My Son the Engineer [bday = tday], started off in railway signaling. But after he left Global Multinational Corp GMC for a trimmer, more efficient, can-do company he's become much more of a generalist. But he's still stoked to be working in transport infrastructure; not least because his air-mile years were fuelled by interconnected systems. I'd never have gone down that route because in railways, design and specification mistakes kill and/or cost a bundle. I was happier devoting my 'mind' to matter which mattered very little. Nobody died because I tallied up some synonymous codons incorrectly or mis-calculated the frequency of blotched tabby in Campbellton, NB.
I do have a hankering admiration for civil engineers who build bridges which don't fall down and connect the bridges with rights-of-way which are as direct as the landscape will allow. Sometimes the topography will present a really substantive barrier and the roads and rails just have to go round the obstacle. But even at the birth of railways, the best engineers, working for the most ambitious companies, would drive a straight line; brushing aside formidable barriers. John Hawkshaw's 7km Severn Tunnel was completed for the GWR in 1886 [Bloboprev]. Over a similar decade of works, the Gotthard Tunnel was completed under 15km of Alps in 1882 under the supervision of Engineer Louis Fabre, who died before he saw his baby breached.
The underlying aspirations of the EU are to connect and "equilibrate upwards" all its citizens. Let Italian yoghurt exported to France pass French yoghurt on its way to Italy if it allows money to be made and taxes to be gathered. Goods and people want to get to their destination as soon as possible; even if the load is shelf-stable the economy doesn't want to tie up rolling stock for days if delivery can be achieved in hours. One of the key axes of transport runs from the industrial cities of Lombardy north through Switzerland, Germany and Denmark to the industrial cities of Sweden. Ball-bearings and Saabs in one direction, Fiats and suave suitings in the other. There is a strong incentive to straighten out any kinks in the line:
One of the biggest jinks in the line occurs because The Baltic Sea is wet and can be stormy. The Øresundsbroen / Öresundsbron across the seaway between København DK and Malmö SE has been open for business for 20 years but the København to Hamburg connexion makes a big dog-leg across the islands of Zealand and Funen just to reach the continental mainland. WhatIf, the economists, politicians and engineers wondered, we go due South across Zealand, Falster and Lolland? then it's only 45 minutes on the ferry across the Fehmarnbelt from Rødbyhavn, Lolland, DK to Puttgarden, Fehmarn DE. That is indeed currently an option, the trains [and trucks and cars] load up on the ferry and trundle off at the other end. It is less fun in a storm; and I guess a real pisser for the schedule if the ferry is cancelled for really bad weather.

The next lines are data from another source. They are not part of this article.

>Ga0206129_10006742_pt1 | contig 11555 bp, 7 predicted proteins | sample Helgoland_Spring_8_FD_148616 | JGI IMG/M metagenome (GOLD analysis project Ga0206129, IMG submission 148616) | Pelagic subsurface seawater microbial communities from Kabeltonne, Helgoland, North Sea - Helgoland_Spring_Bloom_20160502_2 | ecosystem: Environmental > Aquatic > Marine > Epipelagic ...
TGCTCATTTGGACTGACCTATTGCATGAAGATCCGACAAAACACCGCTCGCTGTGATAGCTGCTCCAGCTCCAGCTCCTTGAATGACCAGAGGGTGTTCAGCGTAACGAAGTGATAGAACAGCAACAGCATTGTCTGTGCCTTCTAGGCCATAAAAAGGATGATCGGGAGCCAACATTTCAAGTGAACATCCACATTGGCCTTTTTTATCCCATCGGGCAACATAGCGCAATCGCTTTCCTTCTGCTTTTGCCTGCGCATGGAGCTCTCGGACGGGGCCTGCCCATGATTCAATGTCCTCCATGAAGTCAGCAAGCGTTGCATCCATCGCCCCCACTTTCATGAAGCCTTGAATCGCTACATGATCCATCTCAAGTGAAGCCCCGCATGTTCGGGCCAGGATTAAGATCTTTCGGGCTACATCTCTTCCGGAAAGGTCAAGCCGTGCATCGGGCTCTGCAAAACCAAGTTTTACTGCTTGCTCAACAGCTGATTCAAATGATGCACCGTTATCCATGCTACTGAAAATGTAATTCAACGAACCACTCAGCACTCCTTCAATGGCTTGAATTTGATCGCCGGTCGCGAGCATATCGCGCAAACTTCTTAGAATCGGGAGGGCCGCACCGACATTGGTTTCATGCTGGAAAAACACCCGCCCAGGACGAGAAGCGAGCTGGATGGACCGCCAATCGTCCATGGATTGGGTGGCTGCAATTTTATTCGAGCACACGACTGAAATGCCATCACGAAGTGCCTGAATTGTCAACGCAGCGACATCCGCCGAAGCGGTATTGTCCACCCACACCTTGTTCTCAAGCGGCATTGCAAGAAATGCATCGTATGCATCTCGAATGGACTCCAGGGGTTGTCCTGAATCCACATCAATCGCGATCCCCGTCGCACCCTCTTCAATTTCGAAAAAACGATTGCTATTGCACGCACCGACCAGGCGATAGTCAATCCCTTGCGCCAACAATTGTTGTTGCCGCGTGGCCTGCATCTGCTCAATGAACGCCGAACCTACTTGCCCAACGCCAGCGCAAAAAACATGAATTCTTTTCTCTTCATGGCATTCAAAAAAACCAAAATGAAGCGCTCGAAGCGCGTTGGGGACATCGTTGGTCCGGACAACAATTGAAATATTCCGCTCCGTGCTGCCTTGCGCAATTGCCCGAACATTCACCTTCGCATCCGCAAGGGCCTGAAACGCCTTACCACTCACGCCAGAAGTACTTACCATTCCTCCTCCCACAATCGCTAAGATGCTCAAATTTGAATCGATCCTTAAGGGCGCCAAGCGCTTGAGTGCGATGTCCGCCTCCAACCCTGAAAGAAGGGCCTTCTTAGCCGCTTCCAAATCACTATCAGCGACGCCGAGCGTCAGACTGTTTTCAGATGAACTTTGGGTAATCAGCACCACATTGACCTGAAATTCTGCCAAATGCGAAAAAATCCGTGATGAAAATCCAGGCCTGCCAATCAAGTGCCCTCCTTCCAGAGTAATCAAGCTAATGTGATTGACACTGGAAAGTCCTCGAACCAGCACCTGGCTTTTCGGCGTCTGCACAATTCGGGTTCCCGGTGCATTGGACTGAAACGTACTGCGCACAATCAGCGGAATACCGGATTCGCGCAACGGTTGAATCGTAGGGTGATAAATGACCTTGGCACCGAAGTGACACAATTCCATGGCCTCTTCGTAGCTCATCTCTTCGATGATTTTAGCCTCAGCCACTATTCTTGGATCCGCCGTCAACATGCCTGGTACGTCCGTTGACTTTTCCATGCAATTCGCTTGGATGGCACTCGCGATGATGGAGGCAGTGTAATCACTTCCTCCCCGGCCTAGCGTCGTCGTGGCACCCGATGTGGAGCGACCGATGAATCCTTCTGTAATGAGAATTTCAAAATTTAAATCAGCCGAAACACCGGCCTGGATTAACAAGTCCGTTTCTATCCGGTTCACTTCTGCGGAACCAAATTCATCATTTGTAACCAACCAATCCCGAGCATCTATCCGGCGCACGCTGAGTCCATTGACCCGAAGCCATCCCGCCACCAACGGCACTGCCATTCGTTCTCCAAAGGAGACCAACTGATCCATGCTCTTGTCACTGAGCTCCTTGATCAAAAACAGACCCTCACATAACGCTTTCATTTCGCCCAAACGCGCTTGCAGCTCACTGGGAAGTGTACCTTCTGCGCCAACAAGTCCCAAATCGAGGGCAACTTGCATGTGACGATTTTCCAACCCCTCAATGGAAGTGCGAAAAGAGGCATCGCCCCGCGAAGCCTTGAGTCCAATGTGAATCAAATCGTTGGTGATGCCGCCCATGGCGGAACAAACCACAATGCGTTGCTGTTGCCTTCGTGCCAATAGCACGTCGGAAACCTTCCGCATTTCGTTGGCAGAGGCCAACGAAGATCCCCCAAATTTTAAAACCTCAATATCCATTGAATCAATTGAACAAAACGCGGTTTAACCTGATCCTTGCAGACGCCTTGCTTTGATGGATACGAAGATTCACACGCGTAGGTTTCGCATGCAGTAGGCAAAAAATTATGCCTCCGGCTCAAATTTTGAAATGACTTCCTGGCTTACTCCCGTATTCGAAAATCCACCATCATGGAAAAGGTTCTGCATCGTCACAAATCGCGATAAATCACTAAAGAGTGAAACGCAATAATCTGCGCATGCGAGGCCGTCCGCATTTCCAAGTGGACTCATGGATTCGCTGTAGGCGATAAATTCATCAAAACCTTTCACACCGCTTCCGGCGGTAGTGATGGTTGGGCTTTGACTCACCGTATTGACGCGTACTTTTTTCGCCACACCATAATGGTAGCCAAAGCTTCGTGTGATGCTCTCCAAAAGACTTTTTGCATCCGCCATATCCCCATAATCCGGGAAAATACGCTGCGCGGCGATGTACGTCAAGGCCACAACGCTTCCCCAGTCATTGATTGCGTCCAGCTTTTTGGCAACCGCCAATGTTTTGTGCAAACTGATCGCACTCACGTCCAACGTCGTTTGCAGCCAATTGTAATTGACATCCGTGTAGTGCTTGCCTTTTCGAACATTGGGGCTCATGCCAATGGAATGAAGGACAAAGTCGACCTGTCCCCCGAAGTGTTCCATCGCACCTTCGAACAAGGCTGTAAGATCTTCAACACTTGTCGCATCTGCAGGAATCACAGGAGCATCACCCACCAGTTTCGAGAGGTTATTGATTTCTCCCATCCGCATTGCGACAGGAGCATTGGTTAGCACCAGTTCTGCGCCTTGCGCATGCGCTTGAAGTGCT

Ferries? So yesterday, maties! Why not just go under or over all the awkward water? After years of dancing around the issues of finance, cost-benefit and unintended consequences of such a €10billion mega-project the tunnel option got the green light and started to build in 2021. One issue is that commerce doesn't any more have automatically the loudest voice. Shellfish, dolphins, kelp-beds and just shhhh quiet! have their advocates and some of these constituencies have wonga to back their claims. There is also the problem of unexploded WWII munitions on the sea-bed. The current plan intends to deep-dive the 18km gap with a modular system . . . inspired by Lego? The tunnel will be primarily formed of 79 individual 217m long reinforced concrete sections – each 42.2m wide and 8.9m tall and weighing in at 73,000 tonnes. And get this ordinary people: the engineers are allowing a tolerance of 1 part in a million = 15mm over 18 km!
Designed for speeds of up to 200 km/h, the new [rail]road will cut journey times between Denmark and Germany from 60 to 7 minutes. The issues around this Mega-tunnel are laid out handily in this piece to camera by B1M [bloboprevmisc]. Kelp-huggers have tried to pause the dredging - to level the tunnel-bed - in the interests of biodiversity. Here's the party-line from the horse's mouth Femern A/S.